Banking & Finance

For Chinese companies handling bad loans of banks, 2016 may become best year yet

Number of firms handling bad debt of banks seen up to 31 from 18

PUBLISHED : Wednesday, 23 December, 2015, 6:04pm
UPDATED : Wednesday, 23 December, 2015, 6:04pm

KPMG predicts 2016 may be the best year for China distressed bank assets yet, with the number of asset management companies that specialise in digesting banks’ bad debt portfolio likely to surge up to 31, up from the present number of 18.

But the window for investment may not remain open for long. The year 2016 will likely represent a peak for China NPLs, said Barclays China financials analyst Alex Zhou, with the figure likely to moderate from 2017.

In 2015, the Chinese bank industry saw its highest level of non-performing loans since the onset of the global financial crisis. At the end of the third quarter, the total pile amounted to 1.18 trillion yuan, representing 1.59 per cent of banking assets. Under the category of “special mention loans”, the murky classification for loans which mainland banks have been slow to reconcile as actual bad debt on their books, the total figure has also reached 2.81 trillion yuan, eating up some 3.7 per cent of banking assets.

To make recovery from the loans, banks have been selling off the dud portfolios to asset management companies for just 30 - 35 cents for ever yuan they have loaned out this year. Pricing has dropped compared to 2014, when they would have got 40 - 50 cents per yuan.

Some banks under pressure to resolve NPL issues even provided financing trusts and third-party asset managers - just to have the assets taken off their hands. It is a short cut in an effort to create an illusion for higher negotiated prices than what they could normally get in the market today their recovery process, said Wilson Pang, partner in charge of NPL advisory at KPMG China.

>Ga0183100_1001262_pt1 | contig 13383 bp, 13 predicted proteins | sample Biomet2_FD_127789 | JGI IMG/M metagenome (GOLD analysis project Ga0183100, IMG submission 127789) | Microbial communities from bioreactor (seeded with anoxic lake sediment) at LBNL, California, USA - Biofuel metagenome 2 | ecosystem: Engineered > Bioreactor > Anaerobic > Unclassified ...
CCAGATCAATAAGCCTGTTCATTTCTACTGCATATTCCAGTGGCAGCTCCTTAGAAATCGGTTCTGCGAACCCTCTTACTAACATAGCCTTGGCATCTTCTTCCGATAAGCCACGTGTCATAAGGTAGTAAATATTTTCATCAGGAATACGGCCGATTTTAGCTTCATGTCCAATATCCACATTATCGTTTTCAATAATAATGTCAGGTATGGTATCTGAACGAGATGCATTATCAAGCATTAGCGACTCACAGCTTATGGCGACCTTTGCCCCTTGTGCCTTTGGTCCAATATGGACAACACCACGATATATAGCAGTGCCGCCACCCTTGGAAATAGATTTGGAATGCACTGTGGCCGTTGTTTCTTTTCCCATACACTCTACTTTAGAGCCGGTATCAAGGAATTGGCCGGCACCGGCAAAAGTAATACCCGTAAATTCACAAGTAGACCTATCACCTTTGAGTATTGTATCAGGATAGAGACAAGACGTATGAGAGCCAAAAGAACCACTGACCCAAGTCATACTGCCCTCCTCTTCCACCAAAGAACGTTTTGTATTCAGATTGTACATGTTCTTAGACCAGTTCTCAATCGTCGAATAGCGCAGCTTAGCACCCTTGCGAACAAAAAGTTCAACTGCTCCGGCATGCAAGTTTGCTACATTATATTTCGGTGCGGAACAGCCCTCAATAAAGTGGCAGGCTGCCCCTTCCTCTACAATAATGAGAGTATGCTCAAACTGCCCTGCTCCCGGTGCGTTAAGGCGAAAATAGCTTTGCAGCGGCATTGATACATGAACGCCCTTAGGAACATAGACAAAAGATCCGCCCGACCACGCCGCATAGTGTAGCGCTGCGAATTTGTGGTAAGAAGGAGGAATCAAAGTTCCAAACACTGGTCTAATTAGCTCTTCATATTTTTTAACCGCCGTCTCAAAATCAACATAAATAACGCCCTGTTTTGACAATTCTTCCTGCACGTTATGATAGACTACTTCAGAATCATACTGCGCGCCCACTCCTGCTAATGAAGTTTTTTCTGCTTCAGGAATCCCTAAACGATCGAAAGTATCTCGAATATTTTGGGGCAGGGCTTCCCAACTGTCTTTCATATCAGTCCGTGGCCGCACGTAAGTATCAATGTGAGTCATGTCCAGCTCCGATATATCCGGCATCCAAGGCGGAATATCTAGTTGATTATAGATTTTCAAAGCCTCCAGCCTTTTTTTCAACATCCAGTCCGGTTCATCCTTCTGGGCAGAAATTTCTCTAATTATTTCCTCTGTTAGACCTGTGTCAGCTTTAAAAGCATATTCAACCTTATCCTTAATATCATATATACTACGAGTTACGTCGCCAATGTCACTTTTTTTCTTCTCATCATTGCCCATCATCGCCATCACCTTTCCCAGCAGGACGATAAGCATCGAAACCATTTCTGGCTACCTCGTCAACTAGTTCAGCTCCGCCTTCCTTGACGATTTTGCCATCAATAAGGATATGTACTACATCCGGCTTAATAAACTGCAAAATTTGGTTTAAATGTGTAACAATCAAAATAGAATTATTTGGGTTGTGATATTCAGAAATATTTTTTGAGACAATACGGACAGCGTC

Daniel Jim, managing director at Tripod Management said: “If you try to buy something at 30 cents on the dollar and trade them back to 60 to 70 cents, it is still a good workout.”

On average, Zhou said AMCs have been making 19 per cent return per year on average. But Pang said the present level of pricing is not representative of the fair value. There are now more sellers than buyers in the market.

With more participants anticipated to be allowed to enter the market next year, there could be a better chance of correcting the market imbalance and allow the assets to achieve better pricing.

Against the rapid NPL expansion, big AMCs led by the likes of Cinda and Huarong have come to a point of saturation, where they have not invested in more resources to keep up. Instead, they have cut down the time they spend on turning around the portfolios - from the previous three to four years cycle to just one year this year. Zhou said more companies are turning themselves into wholesalers.

Pang said:“The folks at the asset management companies have their hands go limp just from buying bad debt portfolio from the big-four, big-five state-owned banks. In city commercial banks’, where loan size average for just a few hundred to a thousand yuan, they could be in a much worse place.”

City commercial banks, the 134 players whose profile are the most vulnerable and the smallest in the industry, have this year ploughed into the IPO market to recapitalize their fragile balance sheets both in the Hong Kong and domestic bourses this year, to investors’ mixed response.

Ling Gan, the director in charge of city commercial banks supervision at the China Banking Regulatory Commission told press last week city banks’ level of dud loans is now only 1.45 per cent, totaling 121.4 billion yuan.

But most analysts in the market believe the figure may be understated, and is not representative of the risk of deterioration in their business profile.

Pang said: “For small banks’ NPL ratio to remain at a level of only 1.45 per cent would imply they have superior client quality and credit management skills comparing even to the industry’s ‘big 5’ state-owned banks.”

City banks had been one of the key forced recipients of the 3.2 trillion yuan worth of low-yielding local government bonds, which swapped them out of the higher yielding loans that local governments had owed, under the fiscal reform carried out by the Ministry of Finance this year.

Finance minister Lou Jiwei told the National People’s Congress Standing Committee on Tuesday the bond swap had helped resolved the local government debt payable for this year. But under slowing land sales and worsening fiscal positions, he warned local government’s ability to repay their debt is worsening.

Local governments have been explicitly forbidden to add new debt to their balance sheet under the central government’s fiscal reform announced in November 2013. But without stable cash flows, more local governments have been making new borrowings masked as equity financing – a rising phenomenon the ministry is struggling to keep check of.

The central government has vowed to lower the nation’s level of leverage as a key focus of its work, along with removing excess capacity in industries beleaguering the nation next year.